As it turned out, the dough opened fairly easily. The skin had more elasticity than the last test dough ball but this was as I had intended and planned by lowering the hydration value to 56%. By the time I lifted the skin off of my work surface, I was able to open it up with ease, to over 18”. However, I would not have been able to toss or spin the skin.
As before, the best test of the latest dough is to make a pizza out of it, either after one day or after two days. Since you will be testing the dough formulation set forth in Reply 713, the results you achieve may be instructive as to the latest test dough also.
Here are the particulars for the latest De Lorenzo/Robbinsville clone dough formulation, together with dough preparation details: De Lorenzo Dough Clone Formulation # 6
|Pillsbury Best Bakers Patent Flour (100%):|
Olive Oil (0.20%):
Vegetable (Soybean) Oil (0.80%):
|181.41 g | 6.4 oz | 0.4 lbs|
101.59 g | 3.58 oz | 0.22 lbs
0.22 g | 0.01 oz | 0 lbs | 0.07 tsp | 0.02 tbsp
2.72 g | 0.1 oz | 0.01 lbs | 0.49 tsp | 0.16 tbsp
0.36 g | 0.01 oz | 0 lbs | 0.08 tsp | 0.03 tbsp
1.45 g | 0.05 oz | 0 lbs | 0.32 tsp | 0.11 tbsp
287.75 g | 10.15 oz | 0.63 lbs | TF = N/A
Note: Dough (10 ounces) is for a single 14” pizza; the corresponding thickness factor = 0.065; bowl residue compensation = 1.5%
In terms of the dough preparation method I used, this was the sequence:
1. Place the water, salt and oil (blend) in the mixer bowl and stir to dissolve the salt.
2. Sift the flour and IDY (and vital wheat gluten, if used with a lower protein flour than the Pillsbury flour mentioned above) into a suitable container (I use a plastic bowl).
3. With the flat beater attached, and with the mixer at speed 1, gradually add the flour mixture (I gradually shake the flour mix into the mixer bowl in a somewhat vibrating fashion so it is essentially sprinkled into the mixer bowl). After each addition of the flour mix, allow the flat beater to fully incorporate the ingredients. If available, a long, thin-bladed, flexible spatula can be used to guide the ingredients at the sides of the mixer bowl into the path of the flat beater, but without becoming entangled with the flat beater itself.
4. When the dough clears the sides of the mixer bowl, whatever time that takes, stop the mixer and replace the flat beater attachment with the C-hook. If the dough does not quite clear the sides of the mixer bowl with the flat beater attached, stop the mixer and combine the ingredients by hand to form a dough ball. It need not be smooth at this point but should hold together. Remove any dough stuck to the flat beater attachment and combine with the rest of the dough in the mixer bowl.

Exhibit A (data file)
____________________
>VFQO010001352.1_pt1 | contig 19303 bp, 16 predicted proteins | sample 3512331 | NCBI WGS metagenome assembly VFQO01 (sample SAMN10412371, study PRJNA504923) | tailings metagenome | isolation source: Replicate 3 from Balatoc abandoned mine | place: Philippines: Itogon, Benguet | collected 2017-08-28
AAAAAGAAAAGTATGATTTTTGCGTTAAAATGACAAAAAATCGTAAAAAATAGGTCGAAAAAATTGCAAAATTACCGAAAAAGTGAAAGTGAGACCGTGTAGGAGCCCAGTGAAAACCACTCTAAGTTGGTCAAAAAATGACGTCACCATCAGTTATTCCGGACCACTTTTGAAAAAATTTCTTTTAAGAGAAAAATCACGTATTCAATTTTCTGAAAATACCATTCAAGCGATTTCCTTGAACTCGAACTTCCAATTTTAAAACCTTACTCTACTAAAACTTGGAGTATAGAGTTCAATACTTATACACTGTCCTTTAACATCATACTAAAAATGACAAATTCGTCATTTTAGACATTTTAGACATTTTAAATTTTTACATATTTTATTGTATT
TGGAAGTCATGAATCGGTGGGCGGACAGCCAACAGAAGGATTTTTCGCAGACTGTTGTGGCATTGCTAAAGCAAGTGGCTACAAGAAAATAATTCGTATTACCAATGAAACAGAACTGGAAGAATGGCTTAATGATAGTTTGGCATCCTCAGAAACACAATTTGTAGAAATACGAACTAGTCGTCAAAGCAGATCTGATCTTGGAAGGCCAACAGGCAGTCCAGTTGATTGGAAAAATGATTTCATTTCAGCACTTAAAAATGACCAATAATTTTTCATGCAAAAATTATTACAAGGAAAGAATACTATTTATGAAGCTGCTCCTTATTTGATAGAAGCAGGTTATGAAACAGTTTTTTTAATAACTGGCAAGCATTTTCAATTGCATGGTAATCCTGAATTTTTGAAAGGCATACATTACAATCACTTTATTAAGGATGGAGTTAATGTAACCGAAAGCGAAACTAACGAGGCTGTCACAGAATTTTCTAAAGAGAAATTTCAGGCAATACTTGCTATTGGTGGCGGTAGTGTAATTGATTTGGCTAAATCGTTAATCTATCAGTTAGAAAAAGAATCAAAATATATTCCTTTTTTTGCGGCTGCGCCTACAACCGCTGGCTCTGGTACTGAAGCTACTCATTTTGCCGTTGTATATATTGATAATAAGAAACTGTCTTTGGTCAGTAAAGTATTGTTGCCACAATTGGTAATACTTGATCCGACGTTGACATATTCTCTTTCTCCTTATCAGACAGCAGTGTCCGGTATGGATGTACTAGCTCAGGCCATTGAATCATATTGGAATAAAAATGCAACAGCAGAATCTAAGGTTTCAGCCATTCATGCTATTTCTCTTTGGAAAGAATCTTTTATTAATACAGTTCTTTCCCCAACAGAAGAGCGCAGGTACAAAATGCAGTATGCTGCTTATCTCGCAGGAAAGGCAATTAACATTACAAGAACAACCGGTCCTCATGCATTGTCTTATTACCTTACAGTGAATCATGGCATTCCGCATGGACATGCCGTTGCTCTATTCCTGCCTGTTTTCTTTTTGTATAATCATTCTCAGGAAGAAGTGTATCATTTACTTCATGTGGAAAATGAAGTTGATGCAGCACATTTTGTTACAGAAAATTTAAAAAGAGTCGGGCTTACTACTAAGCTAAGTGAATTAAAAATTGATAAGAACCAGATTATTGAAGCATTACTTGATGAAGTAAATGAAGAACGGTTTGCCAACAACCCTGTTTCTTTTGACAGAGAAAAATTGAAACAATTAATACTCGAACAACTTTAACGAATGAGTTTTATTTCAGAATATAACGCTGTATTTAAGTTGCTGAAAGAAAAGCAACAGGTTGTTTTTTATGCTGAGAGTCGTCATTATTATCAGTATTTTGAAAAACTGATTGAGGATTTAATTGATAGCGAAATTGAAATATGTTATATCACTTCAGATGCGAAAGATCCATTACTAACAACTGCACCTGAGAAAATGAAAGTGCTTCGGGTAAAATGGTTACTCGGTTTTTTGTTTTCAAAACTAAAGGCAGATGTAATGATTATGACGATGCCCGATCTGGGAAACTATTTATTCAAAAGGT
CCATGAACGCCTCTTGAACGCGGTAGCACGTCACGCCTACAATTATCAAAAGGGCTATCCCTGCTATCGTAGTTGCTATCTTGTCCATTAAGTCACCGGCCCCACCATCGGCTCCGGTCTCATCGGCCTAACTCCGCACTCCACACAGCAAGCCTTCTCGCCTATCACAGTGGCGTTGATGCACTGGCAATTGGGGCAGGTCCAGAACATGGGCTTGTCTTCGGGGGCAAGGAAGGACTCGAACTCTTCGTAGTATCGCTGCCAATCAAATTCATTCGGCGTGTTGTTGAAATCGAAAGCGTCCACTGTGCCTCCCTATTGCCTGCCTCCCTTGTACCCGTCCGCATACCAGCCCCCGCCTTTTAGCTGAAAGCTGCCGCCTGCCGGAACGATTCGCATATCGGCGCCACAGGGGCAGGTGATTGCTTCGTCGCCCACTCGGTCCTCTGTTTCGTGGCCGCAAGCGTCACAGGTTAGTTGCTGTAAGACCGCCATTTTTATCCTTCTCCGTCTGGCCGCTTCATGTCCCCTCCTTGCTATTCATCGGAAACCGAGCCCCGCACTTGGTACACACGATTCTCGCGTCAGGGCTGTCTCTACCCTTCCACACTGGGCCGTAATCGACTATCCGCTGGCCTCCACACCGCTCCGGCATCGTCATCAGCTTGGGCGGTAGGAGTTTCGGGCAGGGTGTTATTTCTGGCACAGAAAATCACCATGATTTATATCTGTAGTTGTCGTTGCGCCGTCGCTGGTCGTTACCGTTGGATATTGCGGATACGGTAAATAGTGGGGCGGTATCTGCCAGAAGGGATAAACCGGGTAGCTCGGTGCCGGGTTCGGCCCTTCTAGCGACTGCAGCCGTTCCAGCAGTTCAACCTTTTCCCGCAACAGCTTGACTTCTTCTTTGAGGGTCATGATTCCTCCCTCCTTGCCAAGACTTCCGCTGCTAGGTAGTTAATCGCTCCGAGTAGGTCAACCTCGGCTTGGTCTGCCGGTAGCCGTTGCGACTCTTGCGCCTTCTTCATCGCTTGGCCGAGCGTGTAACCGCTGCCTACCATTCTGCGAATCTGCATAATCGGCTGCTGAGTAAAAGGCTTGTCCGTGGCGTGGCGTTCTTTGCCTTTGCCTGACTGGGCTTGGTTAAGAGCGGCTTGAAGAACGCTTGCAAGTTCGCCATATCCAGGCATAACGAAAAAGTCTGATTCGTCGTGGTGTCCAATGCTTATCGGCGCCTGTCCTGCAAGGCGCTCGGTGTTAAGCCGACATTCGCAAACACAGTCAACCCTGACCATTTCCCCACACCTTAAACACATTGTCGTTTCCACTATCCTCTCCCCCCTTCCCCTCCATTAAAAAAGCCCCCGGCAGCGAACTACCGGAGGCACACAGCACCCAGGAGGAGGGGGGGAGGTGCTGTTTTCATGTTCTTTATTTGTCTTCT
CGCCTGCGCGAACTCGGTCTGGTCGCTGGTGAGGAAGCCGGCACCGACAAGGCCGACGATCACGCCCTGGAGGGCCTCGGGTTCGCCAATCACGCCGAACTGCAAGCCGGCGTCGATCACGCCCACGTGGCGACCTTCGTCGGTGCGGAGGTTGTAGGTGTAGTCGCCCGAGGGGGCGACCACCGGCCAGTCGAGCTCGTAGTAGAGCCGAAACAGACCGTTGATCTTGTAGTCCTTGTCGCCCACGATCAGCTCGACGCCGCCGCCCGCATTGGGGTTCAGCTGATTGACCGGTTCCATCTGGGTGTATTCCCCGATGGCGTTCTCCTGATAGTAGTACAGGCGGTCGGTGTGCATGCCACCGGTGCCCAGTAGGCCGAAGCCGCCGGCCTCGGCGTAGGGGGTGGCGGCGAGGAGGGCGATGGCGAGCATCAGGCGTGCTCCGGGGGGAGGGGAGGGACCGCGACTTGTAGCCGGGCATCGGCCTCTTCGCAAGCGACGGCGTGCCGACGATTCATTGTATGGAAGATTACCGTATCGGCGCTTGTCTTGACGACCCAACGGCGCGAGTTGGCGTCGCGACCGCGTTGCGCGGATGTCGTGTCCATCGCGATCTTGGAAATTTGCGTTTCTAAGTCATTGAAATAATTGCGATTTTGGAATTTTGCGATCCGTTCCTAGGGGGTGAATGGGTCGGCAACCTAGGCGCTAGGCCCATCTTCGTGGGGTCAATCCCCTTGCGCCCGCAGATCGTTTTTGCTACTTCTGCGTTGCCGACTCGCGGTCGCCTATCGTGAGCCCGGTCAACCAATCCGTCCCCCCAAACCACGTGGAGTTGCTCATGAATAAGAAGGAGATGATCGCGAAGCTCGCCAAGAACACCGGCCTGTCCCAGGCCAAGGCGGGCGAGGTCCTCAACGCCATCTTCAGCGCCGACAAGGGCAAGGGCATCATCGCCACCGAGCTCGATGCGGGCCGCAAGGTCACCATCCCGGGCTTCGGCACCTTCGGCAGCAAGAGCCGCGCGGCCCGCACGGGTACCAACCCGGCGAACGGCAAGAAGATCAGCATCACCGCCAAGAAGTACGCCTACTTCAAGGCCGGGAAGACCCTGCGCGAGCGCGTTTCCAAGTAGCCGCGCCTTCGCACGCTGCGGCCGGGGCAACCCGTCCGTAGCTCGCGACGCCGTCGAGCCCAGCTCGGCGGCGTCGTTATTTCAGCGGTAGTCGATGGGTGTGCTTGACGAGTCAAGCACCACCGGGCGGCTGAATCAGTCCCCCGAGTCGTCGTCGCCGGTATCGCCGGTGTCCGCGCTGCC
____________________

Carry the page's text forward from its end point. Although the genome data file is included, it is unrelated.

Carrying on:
5. With the C-hook attached, knead the dough at speeds 2-3 for about 6 minutes. Try to keep the dough ball outside of the C-hook so that it doesn't become impaled on the C-hook and spin without kneading (stop the mixer from time to time to do this if necessary). If the dough ball want to impale itself on the C-hook and spin with it without kneading, scatter a bit of flour on the dough ball or the side of the mixer bowl. That is not a perfect solution but should help reduce the degree to which the dough sticks to the C-hook.
6. Stop the mixer and let the dough rest in the mixer bowl, uncovered, for 45 minutes.
7. Form the dough into a ball. This is where I weigh the dough ball and trim it to 10 ounces, if needed, measure the finished dough temperature, put the dough ball into its storage container (with a scattering of cornmeal or semolina at the bottom), and put the two poppy seeds in place, spaced 1" apart.
8. Put the dough within its container, and without the lid, into the refrigerator. Note the time the dough is placed into the refrigerator.
9. After 1 hour, place the lid on the container.